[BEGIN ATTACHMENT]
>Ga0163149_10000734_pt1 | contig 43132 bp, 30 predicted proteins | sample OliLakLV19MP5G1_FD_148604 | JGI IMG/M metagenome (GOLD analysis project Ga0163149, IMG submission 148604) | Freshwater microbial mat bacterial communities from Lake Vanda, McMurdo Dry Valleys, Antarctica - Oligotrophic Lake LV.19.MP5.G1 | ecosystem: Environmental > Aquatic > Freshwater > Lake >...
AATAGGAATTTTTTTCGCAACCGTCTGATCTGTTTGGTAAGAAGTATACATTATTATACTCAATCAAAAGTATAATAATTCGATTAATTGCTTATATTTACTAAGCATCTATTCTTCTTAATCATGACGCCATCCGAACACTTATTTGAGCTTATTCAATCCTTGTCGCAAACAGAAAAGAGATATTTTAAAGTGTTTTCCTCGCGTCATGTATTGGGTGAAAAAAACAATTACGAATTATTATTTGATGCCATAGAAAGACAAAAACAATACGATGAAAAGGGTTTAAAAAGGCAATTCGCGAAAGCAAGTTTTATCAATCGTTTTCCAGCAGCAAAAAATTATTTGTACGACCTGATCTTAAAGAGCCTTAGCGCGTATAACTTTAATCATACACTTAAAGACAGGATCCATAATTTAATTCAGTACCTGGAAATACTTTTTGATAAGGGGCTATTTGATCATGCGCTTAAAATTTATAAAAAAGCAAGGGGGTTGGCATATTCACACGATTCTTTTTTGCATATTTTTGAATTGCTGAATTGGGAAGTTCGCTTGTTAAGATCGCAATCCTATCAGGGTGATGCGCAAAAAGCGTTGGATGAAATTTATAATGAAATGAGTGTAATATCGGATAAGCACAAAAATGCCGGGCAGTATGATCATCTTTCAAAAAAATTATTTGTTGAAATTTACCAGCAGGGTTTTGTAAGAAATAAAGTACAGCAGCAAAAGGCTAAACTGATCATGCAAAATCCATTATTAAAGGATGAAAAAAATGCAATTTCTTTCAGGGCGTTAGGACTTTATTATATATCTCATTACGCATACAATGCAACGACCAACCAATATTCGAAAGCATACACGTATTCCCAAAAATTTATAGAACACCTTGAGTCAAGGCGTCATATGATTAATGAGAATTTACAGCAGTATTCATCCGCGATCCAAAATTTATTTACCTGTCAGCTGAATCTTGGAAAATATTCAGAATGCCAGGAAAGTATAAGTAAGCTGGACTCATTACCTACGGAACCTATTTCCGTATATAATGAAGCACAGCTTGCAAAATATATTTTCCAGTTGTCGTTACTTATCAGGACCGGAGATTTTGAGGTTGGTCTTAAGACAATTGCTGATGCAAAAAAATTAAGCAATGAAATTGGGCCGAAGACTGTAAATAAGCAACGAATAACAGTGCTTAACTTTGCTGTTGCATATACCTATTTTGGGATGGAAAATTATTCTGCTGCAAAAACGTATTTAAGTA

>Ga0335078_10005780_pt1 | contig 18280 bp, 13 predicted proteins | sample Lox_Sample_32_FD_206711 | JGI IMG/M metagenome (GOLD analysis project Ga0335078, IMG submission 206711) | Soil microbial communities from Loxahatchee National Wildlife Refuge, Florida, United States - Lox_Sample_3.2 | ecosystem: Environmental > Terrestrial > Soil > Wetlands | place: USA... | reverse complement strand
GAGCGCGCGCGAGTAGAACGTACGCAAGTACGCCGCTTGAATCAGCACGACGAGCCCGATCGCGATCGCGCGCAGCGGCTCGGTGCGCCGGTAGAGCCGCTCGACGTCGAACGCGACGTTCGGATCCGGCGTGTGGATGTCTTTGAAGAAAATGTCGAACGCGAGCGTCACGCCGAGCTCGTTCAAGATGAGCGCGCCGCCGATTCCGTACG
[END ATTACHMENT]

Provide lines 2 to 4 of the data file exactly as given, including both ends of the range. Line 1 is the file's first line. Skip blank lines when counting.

AATAGGAATTTTTTTCGCAACCGTCTGATCTGTTTGGTAAGAAGTATACATTATTATACTCAATCAAAAGTATAATAATTCGATTAATTGCTTATATTTACTAAGCATCTATTCTTCTTAATCATGACGCCATCCGAACACTTATTTGAGCTTATTCAATCCTTGTCGCAAACAGAAAAGAGATATTTTAAAGTGTTTTCCTCGCGTCATGTATTGGGTGAAAAAAACAATTACGAATTATTATTTGATGCCATAGAAAGACAAAAACAATACGATGAAAAGGGTTTAAAAAGGCAATTCGCGAAAGCAAGTTTTATCAATCGTTTTCCAGCAGCAAAAAATTATTTGTACGACCTGATCTTAAAGAGCCTTAGCGCGTATAACTTTAATCATACACTTAAAGACAGGATCCATAATTTAATTCAGTACCTGGAAATACTTTTTGATAAGGGGCTATTTGATCATGCGCTTAAAATTTATAAAAAAGCAAGGGGGTTGGCATATTCACACGATTCTTTTTTGCATATTTTTGAATTGCTGAATTGGGAAGTTCGCTTGTTAAGATCGCAATCCTATCAGGGTGATGCGCAAAAAGCGTTGGATGAAATTTATAATGAAATGAGTGTAATATCGGATAAGCACAAAAATGCCGGGCAGTATGATCATCTTTCAAAAAAATTATTTGTTGAAATTTACCAGCAGGGTTTTGTAAGAAATAAAGTACAGCAGCAAAAGGCTAAACTGATCATGCAAAATCCATTATTAAAGGATGAAAAAAATGCAATTTCTTTCAGGGCGTTAGGACTTTATTATATATCTCATTACGCATACAATGCAACGACCAACCAATATTCGAAAGCATACACGTATTCCCAAAAATTTATAGAACACCTTGAGTCAAGGCGTCATATGATTAATGAGAATTTACAGCAGTATTCATCCGCGATCCAAAATTTATTTACCTGTCAGCTGAATCTTGGAAAATATTCAGAATGCCAGGAAAGTATAAGTAAGCTGGACTCATTACCTACGGAACCTATTTCCGTATATAATGAAGCACAGCTTGCAAAATATATTTTCCAGTTGTCGTTACTTATCAGGACCGGAGATTTTGAGGTTGGTCTTAAGACAATTGCTGATGCAAAAAAATTAAGCAATGAAATTGGGCCGAAGACTGTAAATAAGCAACGAATAACAGTGCTTAACTTTGCTGTTGCATATACCTATTTTGGGATGGAAAATTATTCTGCTGCAAAAACGTATTTAAGTA

>Ga0335078_10005780_pt1 | contig 18280 bp, 13 predicted proteins | sample Lox_Sample_32_FD_206711 | JGI IMG/M metagenome (GOLD analysis project Ga0335078, IMG submission 206711) | Soil microbial communities from Loxahatchee National Wildlife Refuge, Florida, United States - Lox_Sample_3.2 | ecosystem: Environmental > Terrestrial > Soil > Wetlands | place: USA... | reverse complement strand
GAGCGCGCGCGAGTAGAACGTACGCAAGTACGCCGCTTGAATCAGCACGACGAGCCCGATCGCGATCGCGCGCAGCGGCTCGGTGCGCCGGTAGAGCCGCTCGACGTCGAACGCGACGTTCGGATCCGGCGTGTGGATGTCTTTGAAGAAAATGTCGAACGCGAGCGTCACGCCGAGCTCGTTCAAGATGAGCGCGCCGCCGATTCCGTACG